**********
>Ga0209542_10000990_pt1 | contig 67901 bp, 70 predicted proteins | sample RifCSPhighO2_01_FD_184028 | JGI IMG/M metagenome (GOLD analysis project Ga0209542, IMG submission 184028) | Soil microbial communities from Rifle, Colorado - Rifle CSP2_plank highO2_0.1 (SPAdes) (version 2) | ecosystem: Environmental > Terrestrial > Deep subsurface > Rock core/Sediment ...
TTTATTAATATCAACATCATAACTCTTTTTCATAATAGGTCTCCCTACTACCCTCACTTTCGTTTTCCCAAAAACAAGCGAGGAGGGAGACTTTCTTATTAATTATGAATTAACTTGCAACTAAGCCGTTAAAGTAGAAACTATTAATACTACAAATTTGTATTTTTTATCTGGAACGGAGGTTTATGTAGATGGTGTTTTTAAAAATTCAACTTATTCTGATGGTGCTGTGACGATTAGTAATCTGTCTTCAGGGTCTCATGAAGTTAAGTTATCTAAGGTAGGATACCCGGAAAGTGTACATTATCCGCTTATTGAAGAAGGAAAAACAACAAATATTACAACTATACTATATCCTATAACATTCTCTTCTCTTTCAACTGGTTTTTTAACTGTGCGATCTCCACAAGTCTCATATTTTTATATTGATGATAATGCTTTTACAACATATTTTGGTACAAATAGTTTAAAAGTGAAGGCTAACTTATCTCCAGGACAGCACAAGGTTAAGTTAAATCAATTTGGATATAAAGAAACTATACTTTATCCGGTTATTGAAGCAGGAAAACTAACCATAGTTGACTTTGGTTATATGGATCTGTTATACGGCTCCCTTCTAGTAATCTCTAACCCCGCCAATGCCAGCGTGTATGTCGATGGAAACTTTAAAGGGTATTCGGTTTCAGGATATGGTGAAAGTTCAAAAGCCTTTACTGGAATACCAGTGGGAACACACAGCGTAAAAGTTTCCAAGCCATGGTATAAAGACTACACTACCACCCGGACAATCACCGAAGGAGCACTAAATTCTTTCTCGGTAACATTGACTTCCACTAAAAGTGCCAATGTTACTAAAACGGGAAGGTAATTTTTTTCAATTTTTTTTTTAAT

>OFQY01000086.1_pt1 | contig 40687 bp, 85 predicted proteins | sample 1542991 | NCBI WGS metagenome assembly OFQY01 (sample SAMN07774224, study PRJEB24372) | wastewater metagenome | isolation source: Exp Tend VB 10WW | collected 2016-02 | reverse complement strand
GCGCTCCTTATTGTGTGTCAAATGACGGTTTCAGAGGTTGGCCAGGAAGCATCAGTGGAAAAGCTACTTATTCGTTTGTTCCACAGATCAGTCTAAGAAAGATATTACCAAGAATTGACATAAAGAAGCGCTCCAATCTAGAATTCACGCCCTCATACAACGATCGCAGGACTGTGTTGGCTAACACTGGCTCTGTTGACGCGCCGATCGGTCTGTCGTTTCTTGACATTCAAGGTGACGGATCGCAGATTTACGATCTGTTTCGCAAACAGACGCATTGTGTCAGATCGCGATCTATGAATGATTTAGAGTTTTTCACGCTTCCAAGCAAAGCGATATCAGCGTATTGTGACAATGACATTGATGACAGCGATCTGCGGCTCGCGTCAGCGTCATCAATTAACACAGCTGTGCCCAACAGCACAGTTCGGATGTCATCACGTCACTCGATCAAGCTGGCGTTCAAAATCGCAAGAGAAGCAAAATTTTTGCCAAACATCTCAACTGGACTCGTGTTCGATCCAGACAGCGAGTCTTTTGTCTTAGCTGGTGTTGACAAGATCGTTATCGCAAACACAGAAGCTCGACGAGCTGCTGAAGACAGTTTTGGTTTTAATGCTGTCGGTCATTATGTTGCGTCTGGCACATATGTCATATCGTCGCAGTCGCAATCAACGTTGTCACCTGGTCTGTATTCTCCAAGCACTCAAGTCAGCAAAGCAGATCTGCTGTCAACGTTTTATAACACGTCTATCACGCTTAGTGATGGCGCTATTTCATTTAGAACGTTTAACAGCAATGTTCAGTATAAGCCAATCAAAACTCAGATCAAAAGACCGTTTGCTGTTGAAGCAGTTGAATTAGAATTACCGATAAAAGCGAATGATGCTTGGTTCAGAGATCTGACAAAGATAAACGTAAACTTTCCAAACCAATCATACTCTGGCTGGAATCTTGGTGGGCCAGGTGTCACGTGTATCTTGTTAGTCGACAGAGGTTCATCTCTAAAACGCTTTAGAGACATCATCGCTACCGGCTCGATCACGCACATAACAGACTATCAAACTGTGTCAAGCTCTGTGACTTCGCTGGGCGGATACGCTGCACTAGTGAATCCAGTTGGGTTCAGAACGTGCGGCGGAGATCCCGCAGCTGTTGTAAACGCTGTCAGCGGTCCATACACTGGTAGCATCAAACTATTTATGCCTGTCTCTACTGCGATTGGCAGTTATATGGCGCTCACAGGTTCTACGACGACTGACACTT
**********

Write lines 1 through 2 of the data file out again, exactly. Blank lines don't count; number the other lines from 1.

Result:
>Ga0209542_10000990_pt1 | contig 67901 bp, 70 predicted proteins | sample RifCSPhighO2_01_FD_184028 | JGI IMG/M metagenome (GOLD analysis project Ga0209542, IMG submission 184028) | Soil microbial communities from Rifle, Colorado - Rifle CSP2_plank highO2_0.1 (SPAdes) (version 2) | ecosystem: Environmental > Terrestrial > Deep subsurface > Rock core/Sediment ...
TTTATTAATATCAACATCATAACTCTTTTTCATAATAGGTCTCCCTACTACCCTCACTTTCGTTTTCCCAAAAACAAGCGAGGAGGGAGACTTTCTTATTAATTATGAATTAACTTGCAACTAAGCCGTTAAAGTAGAAACTATTAATACTACAAATTTGTATTTTTTATCTGGAACGGAGGTTTATGTAGATGGTGTTTTTAAAAATTCAACTTATTCTGATGGTGCTGTGACGATTAGTAATCTGTCTTCAGGGTCTCATGAAGTTAAGTTATCTAAGGTAGGATACCCGGAAAGTGTACATTATCCGCTTATTGAAGAAGGAAAAACAACAAATATTACAACTATACTATATCCTATAACATTCTCTTCTCTTTCAACTGGTTTTTTAACTGTGCGATCTCCACAAGTCTCATATTTTTATATTGATGATAATGCTTTTACAACATATTTTGGTACAAATAGTTTAAAAGTGAAGGCTAACTTATCTCCAGGACAGCACAAGGTTAAGTTAAATCAATTTGGATATAAAGAAACTATACTTTATCCGGTTATTGAAGCAGGAAAACTAACCATAGTTGACTTTGGTTATATGGATCTGTTATACGGCTCCCTTCTAGTAATCTCTAACCCCGCCAATGCCAGCGTGTATGTCGATGGAAACTTTAAAGGGTATTCGGTTTCAGGATATGGTGAAAGTTCAAAAGCCTTTACTGGAATACCAGTGGGAACACACAGCGTAAAAGTTTCCAAGCCATGGTATAAAGACTACACTACCACCCGGACAATCACCGAAGGAGCACTAAATTCTTTCTCGGTAACATTGACTTCCACTAAAAGTGCCAATGTTACTAAAACGGGAAGGTAATTTTTTTCAATTTTTTTTTTAAT